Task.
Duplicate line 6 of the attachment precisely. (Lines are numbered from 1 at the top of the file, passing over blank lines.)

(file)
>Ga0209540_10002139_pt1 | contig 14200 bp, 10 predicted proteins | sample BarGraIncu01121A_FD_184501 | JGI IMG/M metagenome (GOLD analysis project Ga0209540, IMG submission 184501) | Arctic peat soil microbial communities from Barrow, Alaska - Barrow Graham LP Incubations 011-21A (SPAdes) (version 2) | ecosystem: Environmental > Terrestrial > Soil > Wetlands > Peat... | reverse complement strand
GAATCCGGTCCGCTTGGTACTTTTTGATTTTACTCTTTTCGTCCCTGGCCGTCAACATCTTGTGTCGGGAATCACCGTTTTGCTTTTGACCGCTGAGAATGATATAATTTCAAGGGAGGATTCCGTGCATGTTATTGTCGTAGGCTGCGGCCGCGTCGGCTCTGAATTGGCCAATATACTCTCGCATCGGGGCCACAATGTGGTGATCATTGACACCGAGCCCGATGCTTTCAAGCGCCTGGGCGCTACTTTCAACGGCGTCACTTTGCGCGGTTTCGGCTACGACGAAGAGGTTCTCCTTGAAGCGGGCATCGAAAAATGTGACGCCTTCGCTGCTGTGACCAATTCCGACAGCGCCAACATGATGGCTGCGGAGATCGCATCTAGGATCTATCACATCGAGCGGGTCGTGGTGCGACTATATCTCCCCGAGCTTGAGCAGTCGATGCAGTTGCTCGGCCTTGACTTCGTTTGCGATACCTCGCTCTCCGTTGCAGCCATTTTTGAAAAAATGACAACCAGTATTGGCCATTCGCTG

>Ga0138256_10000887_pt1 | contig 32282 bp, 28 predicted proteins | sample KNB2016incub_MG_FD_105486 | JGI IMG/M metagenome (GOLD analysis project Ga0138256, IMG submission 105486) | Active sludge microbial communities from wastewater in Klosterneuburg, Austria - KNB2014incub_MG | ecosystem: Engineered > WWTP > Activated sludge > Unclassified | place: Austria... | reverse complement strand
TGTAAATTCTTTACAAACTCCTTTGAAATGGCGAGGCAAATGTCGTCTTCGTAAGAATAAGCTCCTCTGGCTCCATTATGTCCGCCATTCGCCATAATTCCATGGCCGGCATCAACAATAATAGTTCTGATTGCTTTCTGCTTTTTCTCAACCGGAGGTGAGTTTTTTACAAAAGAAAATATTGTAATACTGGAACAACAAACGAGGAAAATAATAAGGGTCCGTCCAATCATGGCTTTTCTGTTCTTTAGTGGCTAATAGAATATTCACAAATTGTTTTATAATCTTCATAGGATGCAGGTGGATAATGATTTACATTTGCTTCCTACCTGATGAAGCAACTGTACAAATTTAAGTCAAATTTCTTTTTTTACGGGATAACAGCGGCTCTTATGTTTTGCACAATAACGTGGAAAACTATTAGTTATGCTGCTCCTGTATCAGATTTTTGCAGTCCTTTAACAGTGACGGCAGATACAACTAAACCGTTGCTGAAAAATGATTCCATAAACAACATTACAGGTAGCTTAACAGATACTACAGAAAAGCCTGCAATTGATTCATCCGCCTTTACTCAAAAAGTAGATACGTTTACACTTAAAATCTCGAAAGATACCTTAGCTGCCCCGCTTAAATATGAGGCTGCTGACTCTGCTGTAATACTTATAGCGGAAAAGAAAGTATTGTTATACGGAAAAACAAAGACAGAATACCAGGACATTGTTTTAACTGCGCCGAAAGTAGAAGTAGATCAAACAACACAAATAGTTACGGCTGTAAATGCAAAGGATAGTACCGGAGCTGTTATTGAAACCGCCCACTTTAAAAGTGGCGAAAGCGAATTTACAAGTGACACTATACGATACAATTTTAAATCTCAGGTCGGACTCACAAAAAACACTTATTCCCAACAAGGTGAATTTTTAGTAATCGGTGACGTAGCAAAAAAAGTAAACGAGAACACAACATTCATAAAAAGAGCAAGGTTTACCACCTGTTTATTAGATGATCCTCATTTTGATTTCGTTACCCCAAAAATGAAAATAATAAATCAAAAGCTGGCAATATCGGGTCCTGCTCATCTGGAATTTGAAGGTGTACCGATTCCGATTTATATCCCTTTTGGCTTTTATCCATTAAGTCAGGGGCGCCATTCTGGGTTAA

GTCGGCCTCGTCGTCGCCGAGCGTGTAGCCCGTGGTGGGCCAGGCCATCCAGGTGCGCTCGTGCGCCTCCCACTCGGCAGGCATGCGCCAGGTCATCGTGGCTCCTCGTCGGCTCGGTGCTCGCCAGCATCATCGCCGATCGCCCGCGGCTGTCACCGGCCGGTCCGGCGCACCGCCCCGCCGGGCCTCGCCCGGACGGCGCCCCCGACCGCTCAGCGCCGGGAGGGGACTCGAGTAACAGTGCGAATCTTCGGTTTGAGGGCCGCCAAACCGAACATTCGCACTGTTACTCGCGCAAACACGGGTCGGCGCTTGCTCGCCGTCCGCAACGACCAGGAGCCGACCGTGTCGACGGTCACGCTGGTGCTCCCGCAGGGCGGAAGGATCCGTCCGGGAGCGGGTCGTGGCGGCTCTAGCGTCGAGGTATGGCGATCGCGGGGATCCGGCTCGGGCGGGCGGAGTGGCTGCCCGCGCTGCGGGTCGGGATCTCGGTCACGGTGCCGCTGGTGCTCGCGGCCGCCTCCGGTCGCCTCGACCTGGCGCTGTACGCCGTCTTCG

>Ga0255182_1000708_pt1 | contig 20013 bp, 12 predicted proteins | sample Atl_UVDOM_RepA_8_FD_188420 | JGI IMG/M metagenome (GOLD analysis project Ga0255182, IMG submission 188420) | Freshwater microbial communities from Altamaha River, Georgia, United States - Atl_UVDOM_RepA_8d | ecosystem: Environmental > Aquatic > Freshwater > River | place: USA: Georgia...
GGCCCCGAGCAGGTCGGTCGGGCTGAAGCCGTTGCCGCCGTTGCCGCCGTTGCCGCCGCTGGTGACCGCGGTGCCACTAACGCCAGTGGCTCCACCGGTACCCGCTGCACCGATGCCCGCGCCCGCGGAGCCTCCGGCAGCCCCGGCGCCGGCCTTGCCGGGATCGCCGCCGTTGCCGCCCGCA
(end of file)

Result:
>Ga0255182_1000708_pt1 | contig 20013 bp, 12 predicted proteins | sample Atl_UVDOM_RepA_8_FD_188420 | JGI IMG/M metagenome (GOLD analysis project Ga0255182, IMG submission 188420) | Freshwater microbial communities from Altamaha River, Georgia, United States - Atl_UVDOM_RepA_8d | ecosystem: Environmental > Aquatic > Freshwater > River | place: USA: Georgia...